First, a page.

Ecommerce in The Netherlands
The Netherlands is a small country, but it always tries to play a significant role, whether it be economically, political or in sports. The Netherlands participated in the introduction of the euro and was also a founding member of NATO and what’s now called the European Union. It’s also famous for its highly open economy which is leaning strongly towards international trade.
|Population||16.8 million people|
|– % internet users||92%|
|Online sales||€18 billion (2016) (predicted)|
|Online stores worth mentioning:||Bol.com, Wehkamp, Coolblue|
- Ecommerce events in the Netherlands
- Ecommerce customers in the Netherlands
- The ecommerce market in the Netherlands
- Big online stores in the Netherlands
- Latest ecommerce news from or about the Netherlands
Ecommerce events in the Netherlands
Every year there are several ecommerce events being organized in the Netherlands. We have a handy ecommerce events calendar, where you can find all the major online retail events in Europe. But you can also check out only the ecommerce events in the Netherlands.
Ecommerce customers in the Netherlands
Based on data from 2011, The Netherlands has 15.4 million internet users, which represents 92% of the total population. The Dutch like to pay with iDeal, an online payment method developed by the Dutch banking community. Among the other popular online payment methods in the Netherlands are PayPal, MasterCard and VISA. Popular post-payment methods are AfterPay, acceptgiro (giro transfer) and Klarna.
The most popular product categories in Dutch ecommerce are travel & tickets (38.96%), followed by telecommunication (12.82%), consumer electronica (7.84%), computer hardware and software (7.57%), clothing and shoes (7.48%) and media (6.36%).
More than 11 million Dutch have at least once bought something online. This is 92% of all active internet users in that country. In 2013 about 10.3 million Dutch people ordered something online, according to CBS. In total there were 46 million online orders placed, a growth of 10% compared to the same period one year ago. And in 2015 research showed there were 11.76 million people (aged 15 years or older) who shopped online during the first half of 2014.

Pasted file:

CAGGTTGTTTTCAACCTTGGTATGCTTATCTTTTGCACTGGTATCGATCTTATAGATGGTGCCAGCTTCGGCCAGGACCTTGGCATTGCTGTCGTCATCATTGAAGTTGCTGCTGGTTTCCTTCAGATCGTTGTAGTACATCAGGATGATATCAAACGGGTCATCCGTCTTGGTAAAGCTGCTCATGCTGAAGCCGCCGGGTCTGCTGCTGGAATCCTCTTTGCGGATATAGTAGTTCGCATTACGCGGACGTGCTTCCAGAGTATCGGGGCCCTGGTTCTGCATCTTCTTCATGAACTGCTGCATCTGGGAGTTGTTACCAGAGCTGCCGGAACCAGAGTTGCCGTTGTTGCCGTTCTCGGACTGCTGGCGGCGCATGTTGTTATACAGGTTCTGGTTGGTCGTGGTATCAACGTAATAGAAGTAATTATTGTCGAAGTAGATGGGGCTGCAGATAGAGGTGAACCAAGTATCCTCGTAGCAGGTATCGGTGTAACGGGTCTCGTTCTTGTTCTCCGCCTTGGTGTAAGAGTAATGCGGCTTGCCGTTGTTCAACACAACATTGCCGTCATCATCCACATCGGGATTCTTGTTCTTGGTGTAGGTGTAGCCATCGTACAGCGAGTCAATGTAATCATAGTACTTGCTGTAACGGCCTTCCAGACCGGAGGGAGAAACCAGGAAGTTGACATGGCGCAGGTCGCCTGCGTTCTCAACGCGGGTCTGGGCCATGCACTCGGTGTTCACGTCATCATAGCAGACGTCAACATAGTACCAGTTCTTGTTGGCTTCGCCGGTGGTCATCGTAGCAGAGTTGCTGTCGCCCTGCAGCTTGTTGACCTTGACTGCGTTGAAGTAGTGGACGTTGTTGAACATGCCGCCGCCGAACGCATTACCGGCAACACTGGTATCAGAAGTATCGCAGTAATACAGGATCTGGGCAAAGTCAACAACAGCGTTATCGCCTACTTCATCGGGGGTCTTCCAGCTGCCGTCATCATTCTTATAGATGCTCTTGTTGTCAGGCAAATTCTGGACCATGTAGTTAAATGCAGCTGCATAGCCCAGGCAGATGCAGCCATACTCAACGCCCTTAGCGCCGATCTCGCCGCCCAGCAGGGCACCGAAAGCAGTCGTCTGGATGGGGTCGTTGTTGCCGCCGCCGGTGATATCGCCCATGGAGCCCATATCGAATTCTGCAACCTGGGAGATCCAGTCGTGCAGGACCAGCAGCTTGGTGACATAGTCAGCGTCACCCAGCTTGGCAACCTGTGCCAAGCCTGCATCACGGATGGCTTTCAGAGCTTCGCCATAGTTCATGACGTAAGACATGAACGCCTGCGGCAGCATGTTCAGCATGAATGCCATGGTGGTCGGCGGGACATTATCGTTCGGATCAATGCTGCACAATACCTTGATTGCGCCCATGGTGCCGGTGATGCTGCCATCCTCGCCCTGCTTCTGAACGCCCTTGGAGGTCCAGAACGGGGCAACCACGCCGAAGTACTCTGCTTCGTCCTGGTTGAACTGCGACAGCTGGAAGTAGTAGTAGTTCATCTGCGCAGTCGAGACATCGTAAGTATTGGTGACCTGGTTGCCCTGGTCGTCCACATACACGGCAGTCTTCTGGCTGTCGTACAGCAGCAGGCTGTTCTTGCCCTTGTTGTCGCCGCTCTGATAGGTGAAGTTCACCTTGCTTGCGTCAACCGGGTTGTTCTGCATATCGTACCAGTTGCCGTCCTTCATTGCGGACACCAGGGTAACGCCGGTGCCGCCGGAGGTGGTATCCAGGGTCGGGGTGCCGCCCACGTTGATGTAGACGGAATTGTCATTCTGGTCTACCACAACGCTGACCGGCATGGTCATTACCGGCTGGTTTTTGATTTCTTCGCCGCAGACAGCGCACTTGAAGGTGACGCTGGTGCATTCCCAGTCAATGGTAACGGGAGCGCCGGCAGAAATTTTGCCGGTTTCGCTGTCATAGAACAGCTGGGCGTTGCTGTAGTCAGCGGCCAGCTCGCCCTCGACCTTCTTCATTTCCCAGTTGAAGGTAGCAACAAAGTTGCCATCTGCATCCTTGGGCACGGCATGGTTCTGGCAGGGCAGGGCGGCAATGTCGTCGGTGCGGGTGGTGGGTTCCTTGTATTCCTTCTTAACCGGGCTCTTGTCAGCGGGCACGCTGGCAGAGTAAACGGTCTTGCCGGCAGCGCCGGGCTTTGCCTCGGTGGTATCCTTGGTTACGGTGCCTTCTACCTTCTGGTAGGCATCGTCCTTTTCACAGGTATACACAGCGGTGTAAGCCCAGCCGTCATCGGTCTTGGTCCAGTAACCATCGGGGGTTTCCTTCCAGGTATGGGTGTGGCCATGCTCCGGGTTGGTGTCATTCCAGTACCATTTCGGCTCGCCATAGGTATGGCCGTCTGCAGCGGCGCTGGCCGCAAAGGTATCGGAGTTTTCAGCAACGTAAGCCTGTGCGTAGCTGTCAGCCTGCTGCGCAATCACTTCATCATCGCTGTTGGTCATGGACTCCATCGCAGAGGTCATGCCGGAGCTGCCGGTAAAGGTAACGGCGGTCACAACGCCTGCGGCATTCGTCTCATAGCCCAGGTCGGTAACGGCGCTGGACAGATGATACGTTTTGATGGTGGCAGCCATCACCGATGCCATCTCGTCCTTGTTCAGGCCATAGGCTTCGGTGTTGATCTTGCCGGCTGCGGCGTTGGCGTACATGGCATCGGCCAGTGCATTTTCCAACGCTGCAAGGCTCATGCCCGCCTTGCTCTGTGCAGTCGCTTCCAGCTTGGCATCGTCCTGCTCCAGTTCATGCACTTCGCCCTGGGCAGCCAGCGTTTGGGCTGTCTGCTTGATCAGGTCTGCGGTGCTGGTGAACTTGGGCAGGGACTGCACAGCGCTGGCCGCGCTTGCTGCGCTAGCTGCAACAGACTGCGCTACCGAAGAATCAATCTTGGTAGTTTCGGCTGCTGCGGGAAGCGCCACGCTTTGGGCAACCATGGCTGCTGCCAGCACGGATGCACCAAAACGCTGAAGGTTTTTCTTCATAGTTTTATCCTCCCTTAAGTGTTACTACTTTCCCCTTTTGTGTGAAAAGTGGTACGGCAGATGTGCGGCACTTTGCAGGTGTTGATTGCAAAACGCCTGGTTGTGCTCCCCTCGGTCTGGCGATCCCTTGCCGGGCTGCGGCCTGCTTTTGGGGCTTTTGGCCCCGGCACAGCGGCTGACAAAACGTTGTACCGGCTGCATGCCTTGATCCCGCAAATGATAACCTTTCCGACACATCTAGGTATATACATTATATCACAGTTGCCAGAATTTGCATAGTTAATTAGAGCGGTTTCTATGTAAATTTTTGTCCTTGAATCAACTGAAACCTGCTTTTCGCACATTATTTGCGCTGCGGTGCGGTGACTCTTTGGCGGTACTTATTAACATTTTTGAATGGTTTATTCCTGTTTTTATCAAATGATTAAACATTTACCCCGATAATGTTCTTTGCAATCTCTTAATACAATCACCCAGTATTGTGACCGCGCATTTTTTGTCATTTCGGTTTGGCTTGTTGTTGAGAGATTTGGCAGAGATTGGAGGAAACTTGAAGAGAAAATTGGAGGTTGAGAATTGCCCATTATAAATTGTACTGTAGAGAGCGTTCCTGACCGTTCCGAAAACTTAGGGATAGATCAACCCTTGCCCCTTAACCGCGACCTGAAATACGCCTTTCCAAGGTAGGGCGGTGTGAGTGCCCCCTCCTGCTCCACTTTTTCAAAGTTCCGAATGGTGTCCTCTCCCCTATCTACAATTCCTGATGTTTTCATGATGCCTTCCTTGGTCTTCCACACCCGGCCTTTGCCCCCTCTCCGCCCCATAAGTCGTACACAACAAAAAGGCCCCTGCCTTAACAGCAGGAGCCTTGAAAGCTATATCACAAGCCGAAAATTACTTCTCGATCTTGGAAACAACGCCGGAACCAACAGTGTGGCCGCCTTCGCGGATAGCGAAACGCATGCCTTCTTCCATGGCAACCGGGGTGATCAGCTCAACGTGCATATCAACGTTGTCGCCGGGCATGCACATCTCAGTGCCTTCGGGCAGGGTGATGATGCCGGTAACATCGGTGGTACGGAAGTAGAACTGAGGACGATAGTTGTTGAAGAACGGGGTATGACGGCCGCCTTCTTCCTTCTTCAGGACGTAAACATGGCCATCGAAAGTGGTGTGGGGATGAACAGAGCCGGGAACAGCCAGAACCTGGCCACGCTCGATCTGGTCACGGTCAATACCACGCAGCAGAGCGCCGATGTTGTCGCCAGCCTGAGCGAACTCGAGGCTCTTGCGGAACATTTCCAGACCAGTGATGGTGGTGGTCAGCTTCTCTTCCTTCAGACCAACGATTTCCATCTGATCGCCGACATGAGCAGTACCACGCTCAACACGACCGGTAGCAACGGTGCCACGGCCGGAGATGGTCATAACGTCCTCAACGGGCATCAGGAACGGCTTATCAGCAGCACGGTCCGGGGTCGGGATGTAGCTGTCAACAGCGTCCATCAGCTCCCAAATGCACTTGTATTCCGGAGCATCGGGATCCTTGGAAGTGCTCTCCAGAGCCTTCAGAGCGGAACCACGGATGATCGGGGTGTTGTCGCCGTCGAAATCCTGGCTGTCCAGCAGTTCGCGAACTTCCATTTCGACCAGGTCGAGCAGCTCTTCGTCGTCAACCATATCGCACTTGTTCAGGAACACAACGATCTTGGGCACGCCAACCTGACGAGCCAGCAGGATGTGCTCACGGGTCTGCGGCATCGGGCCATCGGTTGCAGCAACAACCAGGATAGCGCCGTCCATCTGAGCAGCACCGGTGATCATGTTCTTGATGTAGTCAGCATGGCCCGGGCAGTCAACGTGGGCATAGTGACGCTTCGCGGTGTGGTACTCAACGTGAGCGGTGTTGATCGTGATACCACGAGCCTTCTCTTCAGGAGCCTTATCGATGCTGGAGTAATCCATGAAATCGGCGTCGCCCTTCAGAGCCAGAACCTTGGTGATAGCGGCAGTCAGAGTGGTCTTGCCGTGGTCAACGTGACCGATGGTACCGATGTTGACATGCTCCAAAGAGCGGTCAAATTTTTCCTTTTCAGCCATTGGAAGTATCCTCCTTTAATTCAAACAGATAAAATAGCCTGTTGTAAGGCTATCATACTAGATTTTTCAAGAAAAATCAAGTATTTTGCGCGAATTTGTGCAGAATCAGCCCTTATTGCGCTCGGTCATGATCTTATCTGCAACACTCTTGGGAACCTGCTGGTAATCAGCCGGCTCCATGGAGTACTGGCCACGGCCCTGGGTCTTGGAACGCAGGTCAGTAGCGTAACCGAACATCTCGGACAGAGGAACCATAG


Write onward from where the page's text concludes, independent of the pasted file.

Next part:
The ecommerce market in the Netherlands
The Dutch ecommerce industry was worth 16.1 billion euros in 2015. in 2014. According to the Ecommerce Foundation, the industry was expected to increase by 12.1 percent to reach 18 billion euros in 2016. Based on the Central Agency for Statistics, online sales in the Netherlands account for about 11% of total retail sales.
Big online stores in the Netherlands
The biggest online stores in the Netherlands are Wehkamp.nl, Bol.com (the biggest in 2016), Zalando, Coolblue, H&M, Hema and Thuisbezorgd.nl. If you look at this list, it’s directly noticeable that almost all of these are local players, with exceptions for Zalando (Germany) and H&M. Amazon and eBay for example aren’t that big in the Netherlands, mostly because consumers are very hooked on Wehkamp.nl and Bol.com, two players that are online for more than 15 years. But also because the Dutch really like to pay online with iDeal, and that’s something those international players don’t offer.
Latest news about The Netherlands
During the first three quarters of this year, 15.7 billion euros was spent online in the Netherlands. The ecommerce turnover during the last quarter is estimated to be worth 7 billion euros, which means ecommerce in the Netherlands will be worth 22.7 billion euros at the end of this year.
The total online revenue of Dutch supermarkets will surpass the 1 billion euros mark this year. It’s predicted that the total revenue of supermarkets in the Netherlands will be worth 35.53 billion euros in 2017, of which 2.9 percent will happen online.
European online retailer VidaXL has started today with making its full assortment available for other online retailers. Through this dropshipment program, online retailers can easily grab all the needed product information and sell VidaXL’s products through their own online stores.
Last update: September 2016